Born in North Carolina but raised in Newark, Woody was at first annoyed that the instruments he preferred to play -- the violin, saxophone and trombone -- were already claimed by other classmates and he’d be forced to play trumpet. But he discovered what he later believed was a “mystical force” that drew them together.
He quickly excelled at the instrument, and was already working as a teenager. A brilliant student with a photographic memory who skipped two grades, he ultimately left high school without graduating because his interests lay elsewhere. He chose instead to study at the university of Eric Dolphy, and later at the colleges of Larry Young, Horace Silver, Max Roach and Art Blakey. It was Young who introduced him to modal scales.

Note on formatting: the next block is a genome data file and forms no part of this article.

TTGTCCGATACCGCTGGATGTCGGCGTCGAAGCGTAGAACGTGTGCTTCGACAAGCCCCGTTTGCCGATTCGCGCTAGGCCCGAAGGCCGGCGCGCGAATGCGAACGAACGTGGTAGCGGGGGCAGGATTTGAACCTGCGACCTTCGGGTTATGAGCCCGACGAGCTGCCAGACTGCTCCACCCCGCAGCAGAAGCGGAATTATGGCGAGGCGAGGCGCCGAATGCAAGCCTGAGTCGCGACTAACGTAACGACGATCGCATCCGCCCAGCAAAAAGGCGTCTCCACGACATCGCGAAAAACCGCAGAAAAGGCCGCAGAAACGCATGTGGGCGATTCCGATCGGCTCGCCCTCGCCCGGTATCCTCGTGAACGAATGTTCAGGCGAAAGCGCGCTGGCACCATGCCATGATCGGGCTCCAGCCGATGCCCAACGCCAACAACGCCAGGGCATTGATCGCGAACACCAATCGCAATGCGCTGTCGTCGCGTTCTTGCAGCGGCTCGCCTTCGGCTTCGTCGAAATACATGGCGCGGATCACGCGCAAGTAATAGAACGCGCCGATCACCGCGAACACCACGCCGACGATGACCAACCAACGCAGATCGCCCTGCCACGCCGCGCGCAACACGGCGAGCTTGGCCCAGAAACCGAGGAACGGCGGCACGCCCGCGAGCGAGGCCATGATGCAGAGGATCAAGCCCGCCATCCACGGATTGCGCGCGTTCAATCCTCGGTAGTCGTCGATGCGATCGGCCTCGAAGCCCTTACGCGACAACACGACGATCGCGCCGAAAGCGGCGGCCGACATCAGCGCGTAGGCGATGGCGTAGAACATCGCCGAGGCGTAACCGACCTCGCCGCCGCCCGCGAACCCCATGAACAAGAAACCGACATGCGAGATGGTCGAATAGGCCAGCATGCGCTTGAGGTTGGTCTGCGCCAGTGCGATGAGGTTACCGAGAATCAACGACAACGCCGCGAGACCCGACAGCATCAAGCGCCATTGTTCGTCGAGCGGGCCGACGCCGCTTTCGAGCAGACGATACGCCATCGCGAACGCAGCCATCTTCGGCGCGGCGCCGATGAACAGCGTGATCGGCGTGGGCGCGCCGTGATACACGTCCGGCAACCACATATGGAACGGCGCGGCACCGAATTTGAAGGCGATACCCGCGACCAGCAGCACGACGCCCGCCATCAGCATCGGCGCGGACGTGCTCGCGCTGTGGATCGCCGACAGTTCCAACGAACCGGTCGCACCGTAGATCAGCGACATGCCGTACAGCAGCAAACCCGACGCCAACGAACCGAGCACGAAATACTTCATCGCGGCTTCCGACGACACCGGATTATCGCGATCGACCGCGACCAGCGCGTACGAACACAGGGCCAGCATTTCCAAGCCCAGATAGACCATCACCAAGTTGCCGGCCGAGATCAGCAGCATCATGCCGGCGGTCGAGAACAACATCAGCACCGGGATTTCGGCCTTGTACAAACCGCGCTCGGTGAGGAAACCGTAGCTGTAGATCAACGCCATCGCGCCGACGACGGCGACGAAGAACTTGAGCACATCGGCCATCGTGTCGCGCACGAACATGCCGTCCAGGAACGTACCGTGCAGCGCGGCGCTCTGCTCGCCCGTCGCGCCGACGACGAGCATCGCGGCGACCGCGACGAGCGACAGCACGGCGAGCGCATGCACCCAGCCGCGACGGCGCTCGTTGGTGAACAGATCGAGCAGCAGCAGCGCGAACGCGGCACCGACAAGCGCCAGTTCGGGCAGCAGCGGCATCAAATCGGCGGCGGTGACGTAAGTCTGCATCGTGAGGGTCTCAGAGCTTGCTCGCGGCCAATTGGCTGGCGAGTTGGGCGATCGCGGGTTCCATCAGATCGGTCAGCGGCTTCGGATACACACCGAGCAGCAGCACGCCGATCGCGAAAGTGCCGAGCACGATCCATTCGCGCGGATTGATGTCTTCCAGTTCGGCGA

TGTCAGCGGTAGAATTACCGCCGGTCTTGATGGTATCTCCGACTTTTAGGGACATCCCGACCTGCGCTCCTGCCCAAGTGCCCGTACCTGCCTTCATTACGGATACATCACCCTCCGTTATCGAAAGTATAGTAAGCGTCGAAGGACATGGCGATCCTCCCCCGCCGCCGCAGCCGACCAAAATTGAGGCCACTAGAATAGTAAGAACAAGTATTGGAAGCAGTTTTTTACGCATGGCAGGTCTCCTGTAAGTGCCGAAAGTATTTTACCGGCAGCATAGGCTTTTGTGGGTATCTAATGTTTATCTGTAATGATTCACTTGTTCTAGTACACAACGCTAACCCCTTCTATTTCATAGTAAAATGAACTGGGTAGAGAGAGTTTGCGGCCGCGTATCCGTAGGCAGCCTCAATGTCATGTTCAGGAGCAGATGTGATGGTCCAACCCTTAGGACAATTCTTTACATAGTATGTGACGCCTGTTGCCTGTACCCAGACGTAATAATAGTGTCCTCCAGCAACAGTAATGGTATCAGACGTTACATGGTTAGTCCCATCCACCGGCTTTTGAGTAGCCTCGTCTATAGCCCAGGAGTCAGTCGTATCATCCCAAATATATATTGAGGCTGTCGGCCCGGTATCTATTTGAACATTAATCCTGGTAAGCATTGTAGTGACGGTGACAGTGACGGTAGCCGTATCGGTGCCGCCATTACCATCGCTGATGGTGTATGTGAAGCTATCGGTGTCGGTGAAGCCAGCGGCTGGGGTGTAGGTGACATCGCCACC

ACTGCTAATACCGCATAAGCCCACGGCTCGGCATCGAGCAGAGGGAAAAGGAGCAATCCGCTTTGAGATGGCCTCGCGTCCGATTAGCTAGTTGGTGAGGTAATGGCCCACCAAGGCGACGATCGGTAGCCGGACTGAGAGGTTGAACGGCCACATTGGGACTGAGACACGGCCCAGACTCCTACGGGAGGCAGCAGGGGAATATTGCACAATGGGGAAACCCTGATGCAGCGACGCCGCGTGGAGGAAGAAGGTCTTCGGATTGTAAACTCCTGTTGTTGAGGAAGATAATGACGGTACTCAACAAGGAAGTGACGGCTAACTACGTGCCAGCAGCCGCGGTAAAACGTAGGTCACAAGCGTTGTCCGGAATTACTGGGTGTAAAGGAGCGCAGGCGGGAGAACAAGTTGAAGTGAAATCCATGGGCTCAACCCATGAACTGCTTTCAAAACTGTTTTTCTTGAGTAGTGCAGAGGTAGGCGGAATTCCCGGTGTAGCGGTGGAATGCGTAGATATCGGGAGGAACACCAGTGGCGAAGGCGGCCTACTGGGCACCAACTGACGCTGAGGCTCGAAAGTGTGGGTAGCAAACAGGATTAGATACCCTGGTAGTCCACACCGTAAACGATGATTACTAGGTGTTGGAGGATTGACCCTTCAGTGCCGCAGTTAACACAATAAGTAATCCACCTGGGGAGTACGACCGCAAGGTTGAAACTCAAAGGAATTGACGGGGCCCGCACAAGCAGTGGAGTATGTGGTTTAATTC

Dolphy’s influence and Coltrane’s examples fueled him melodically and harmonically. The way a trumpet is constructed makes certain intervals inconvenient and overlooked. But Woody broke down those barriers and freed himself to play anything a saxophone or piano could play. His soloing was at the same time intuitive and intentional. There is never the sense that he’s been down the same road many times before, and yet there is such clarity and purpose to his solo lines that it’s clear if he wanted to play something, he played it.